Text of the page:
MaryAnn McKibben Dana
Idylwood Presbyterian Church
April 20, 2014
28:1 After the sabbath, as the first day of the week was dawning, Mary Magdalene and the other Mary went to see the tomb.
28:2 And suddenly there was a great earthquake; for an angel of the Lord, descending from heaven, came and rolled back the stone and sat on it.
28:3 His appearance was like lightning, and his clothing white as snow.
28:4 For fear of him the guards shook and became like dead men.
28:5 But the angel said to the women, “Do not be afraid; I know that you are looking for Jesus who was crucified.
28:6 He is not here; for he has been raised, as he said. Come, see the place where he lay.
28:7 Then go quickly and tell his disciples, ‘He has been raised from the dead, and indeed he is going ahead of you to Galilee; there you will see him.’ This is my message for you.”
28:8 So they left the tomb quickly with fear and great joy, and ran to tell his disciples.
28:9 Suddenly Jesus met them and said, “Greetings!” And they came to him, took hold of his feet, and worshiped him.
28:10 Then Jesus said to them, “Do not be afraid; go and tell my brothers to go to Galilee; there they will see me.”
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I have a quiz for you… let’s see whether your brains are sluggish from too much Easter candy. What is distinctive about these phrases?
Do, O God, no evil deed! Live on! Do good!
Ma is as selfless as I am.
Was it a car or a cat I saw?
A man, a plan, a canal: Panama.
Yes, these are all palindromes. Palindromes are words or phrases that read the same forwards or backwards. So if you read any of these phrases from right to left (and disregarding the spaces) you’ll see the same phrase.
What you may not know is that this is palindrome week. All week long the dates have been the same backwards and forwards. Read them left to right or right to left, the numbers are the same:
Each of these dates reads the same frontwards or backwards. 4-1-2-1-4. And the same would be true the next day. And the next and the next, all week long, April 15, 16, 17, 18, and 19. (Yes, it takes a special kind of nerd to figure this out. I’m just the kind of nerd who enjoys it.)
There’s something very satisfying about a palindrome. It’s very clever when you spot it. There’s an internal pattern to it. Whichever direction you start reading, you’ll end up with the same message. It’s like a seesaw that’s perfectly balanced. There’s this sense of perfection—a statement that’s the same no matter how you look at it.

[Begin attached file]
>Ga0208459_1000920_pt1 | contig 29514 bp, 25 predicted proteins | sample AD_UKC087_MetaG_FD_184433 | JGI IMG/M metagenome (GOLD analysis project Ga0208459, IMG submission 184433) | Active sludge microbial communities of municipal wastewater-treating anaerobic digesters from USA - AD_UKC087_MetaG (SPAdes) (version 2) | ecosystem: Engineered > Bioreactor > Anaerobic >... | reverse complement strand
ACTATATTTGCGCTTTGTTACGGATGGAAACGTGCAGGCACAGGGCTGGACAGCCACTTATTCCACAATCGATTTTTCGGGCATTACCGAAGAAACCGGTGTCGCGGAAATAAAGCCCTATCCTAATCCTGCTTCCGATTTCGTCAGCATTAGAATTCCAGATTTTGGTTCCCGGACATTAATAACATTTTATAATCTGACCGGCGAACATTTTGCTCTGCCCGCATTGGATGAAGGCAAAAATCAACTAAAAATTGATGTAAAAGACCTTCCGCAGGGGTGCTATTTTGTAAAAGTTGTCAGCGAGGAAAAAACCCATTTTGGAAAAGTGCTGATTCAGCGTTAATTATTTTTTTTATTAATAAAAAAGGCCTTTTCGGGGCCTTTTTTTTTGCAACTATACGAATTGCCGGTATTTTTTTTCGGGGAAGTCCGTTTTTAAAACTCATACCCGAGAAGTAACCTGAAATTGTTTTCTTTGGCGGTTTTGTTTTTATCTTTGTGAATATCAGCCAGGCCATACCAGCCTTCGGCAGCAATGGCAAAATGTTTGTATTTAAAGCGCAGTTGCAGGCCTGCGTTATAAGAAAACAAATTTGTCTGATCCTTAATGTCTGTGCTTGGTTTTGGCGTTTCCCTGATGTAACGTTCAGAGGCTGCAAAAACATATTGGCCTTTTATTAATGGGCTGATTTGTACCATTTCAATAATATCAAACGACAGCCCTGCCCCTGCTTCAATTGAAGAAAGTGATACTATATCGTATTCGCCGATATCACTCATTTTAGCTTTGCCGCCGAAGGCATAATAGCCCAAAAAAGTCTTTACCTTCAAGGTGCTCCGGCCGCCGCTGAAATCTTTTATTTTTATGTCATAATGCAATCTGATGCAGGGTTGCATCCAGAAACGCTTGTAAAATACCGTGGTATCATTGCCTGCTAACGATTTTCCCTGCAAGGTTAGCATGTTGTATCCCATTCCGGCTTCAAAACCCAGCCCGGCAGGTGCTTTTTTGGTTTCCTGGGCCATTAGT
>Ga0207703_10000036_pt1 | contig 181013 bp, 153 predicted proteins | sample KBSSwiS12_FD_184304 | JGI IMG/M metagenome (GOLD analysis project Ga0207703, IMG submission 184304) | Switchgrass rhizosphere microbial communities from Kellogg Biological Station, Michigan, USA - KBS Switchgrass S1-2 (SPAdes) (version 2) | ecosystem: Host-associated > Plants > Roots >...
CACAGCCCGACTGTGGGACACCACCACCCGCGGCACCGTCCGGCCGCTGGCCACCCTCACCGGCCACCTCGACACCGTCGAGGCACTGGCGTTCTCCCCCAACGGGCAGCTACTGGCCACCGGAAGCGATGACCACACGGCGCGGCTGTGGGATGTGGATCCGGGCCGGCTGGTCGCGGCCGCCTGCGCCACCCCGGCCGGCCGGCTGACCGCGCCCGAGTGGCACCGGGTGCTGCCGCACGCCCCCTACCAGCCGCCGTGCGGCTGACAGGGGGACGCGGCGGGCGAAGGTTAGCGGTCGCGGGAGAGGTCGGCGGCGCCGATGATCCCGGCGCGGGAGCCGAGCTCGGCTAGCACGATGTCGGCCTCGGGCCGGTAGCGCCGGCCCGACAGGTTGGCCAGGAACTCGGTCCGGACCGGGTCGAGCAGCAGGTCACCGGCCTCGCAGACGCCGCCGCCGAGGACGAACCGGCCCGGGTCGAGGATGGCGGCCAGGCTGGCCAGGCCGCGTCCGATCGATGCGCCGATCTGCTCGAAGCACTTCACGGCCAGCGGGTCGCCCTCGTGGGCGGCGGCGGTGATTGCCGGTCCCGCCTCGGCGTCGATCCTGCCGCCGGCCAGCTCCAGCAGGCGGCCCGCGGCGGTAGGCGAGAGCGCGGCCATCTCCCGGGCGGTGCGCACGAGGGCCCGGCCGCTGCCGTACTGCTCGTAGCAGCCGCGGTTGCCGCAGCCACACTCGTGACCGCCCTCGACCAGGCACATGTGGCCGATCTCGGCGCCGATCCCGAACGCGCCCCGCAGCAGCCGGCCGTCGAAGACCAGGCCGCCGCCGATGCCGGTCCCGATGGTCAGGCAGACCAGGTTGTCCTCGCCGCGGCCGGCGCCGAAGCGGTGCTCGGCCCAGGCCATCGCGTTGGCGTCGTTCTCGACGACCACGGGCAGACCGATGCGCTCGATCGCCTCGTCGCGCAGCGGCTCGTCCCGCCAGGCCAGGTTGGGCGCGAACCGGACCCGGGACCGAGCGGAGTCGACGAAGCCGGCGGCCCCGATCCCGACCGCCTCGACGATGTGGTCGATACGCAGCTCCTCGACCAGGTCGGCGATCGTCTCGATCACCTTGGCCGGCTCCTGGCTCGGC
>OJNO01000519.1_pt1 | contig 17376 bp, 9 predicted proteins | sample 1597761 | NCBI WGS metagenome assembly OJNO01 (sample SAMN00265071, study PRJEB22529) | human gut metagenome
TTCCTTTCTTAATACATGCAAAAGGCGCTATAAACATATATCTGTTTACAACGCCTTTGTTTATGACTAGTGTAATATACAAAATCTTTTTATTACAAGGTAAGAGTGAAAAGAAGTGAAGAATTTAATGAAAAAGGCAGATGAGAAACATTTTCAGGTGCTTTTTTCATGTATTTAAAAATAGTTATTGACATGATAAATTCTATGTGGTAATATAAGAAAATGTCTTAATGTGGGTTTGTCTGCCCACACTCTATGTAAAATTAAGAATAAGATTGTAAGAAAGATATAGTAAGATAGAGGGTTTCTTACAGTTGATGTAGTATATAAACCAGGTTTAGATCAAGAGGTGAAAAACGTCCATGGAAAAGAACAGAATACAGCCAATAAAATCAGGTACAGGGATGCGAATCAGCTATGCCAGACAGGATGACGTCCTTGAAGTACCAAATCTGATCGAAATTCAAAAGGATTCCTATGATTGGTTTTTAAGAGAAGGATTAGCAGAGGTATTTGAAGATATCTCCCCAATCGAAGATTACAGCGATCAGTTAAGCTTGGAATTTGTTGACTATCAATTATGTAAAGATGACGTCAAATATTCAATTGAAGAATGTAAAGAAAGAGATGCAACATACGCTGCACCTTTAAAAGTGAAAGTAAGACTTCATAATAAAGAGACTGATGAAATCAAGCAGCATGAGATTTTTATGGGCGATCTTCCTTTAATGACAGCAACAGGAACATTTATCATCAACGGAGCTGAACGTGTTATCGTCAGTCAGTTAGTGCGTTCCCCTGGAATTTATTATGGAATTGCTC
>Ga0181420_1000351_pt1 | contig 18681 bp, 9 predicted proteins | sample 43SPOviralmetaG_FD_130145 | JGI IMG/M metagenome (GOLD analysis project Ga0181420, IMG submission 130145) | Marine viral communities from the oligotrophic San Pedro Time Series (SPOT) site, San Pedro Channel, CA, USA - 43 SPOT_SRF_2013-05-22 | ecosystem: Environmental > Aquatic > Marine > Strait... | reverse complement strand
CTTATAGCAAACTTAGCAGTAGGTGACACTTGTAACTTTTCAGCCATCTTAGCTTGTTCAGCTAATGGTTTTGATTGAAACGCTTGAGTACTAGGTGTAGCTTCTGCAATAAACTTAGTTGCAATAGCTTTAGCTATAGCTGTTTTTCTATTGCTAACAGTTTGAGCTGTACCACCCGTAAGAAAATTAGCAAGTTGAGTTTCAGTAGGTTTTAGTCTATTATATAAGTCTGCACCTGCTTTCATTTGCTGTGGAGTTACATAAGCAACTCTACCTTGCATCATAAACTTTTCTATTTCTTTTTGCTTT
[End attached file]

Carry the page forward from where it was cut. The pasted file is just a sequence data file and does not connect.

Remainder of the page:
But you will notice that palindrome week ended today, April 20. 4-20-14 is no longer a palindrome. That pattern has been broken.
And that’s not just a numerical statement. That is a theological statement.
Because today isn’t just April 20, it’s Easter Sunday, Resurrection Sunday, the day that breaks the old pattern. All of the days leading up to this one had their own logic and coherence. The world worked a certain way, backwards, forwards, however you looked at it… but on Resurrection Sunday, everything is turned upside down.
* * *
It is daybreak in Jerusalem. The sun is almost ready to spill its gold on the horizon. Maybe there is a mist on the ground, but it is not yet light enough for that mist to bathe the world in a holy glow. Instead that mist hangs over the city and countryside like a shroud.
It is daybreak, after the longest and saddest sabbath Mary and her friends had ever had.
Their friend and teacher had been arrested, beaten, humiliated and executed. His body had been anointed for burial and placed in a cave. The women make their way there, knowing what they will find: a stone rolled in front of the mouth of that cave with all the finality and silence of the whole world.
And as if the stone were not enough, there are guards. The poor women can’t even grieve in privacy, they have to deal with these agents of Rome, these smirking guards, who may have been the same ones who shoved a crown of thorns on Jesus’ head, the ones who divvied up his clothes two days before.
And yet the women come. In Matthew’s telling, they don’t come to anoint the body—that’s already been done. They don’t come with any purpose whatsoever.
They just come to Jesus’ grave,
for the same reason that we visit cemeteries clutching tulips and hyacinths,
or listen to the song that we danced to at the wedding,
or make the Coca-Cola ham just like mother used to.
Because that’s what love and grief require of us.
But the women don’t have any expectation that something unexpected will happen. They know what they’ll find there. Grief, it seems, is its own sad palindrome—look at it frontwards, or backwards, it’s still the same message:
Dead is dead.
The lost ones stay lost.
There is no second chance.
The person is gone and there’s no bringing them back.
Except the pattern gets broken this one time.
This one time, two thousand years ago, a messenger comes and rolls up his dazzling white sleeves.
This one time this ambassador from the heavens puts his shoulder against that rock and strains and grunts to move it… or maybe he just flicks it with the power of his angelic fingers. This one time he climbs atop the rock, straddles it like a child and says,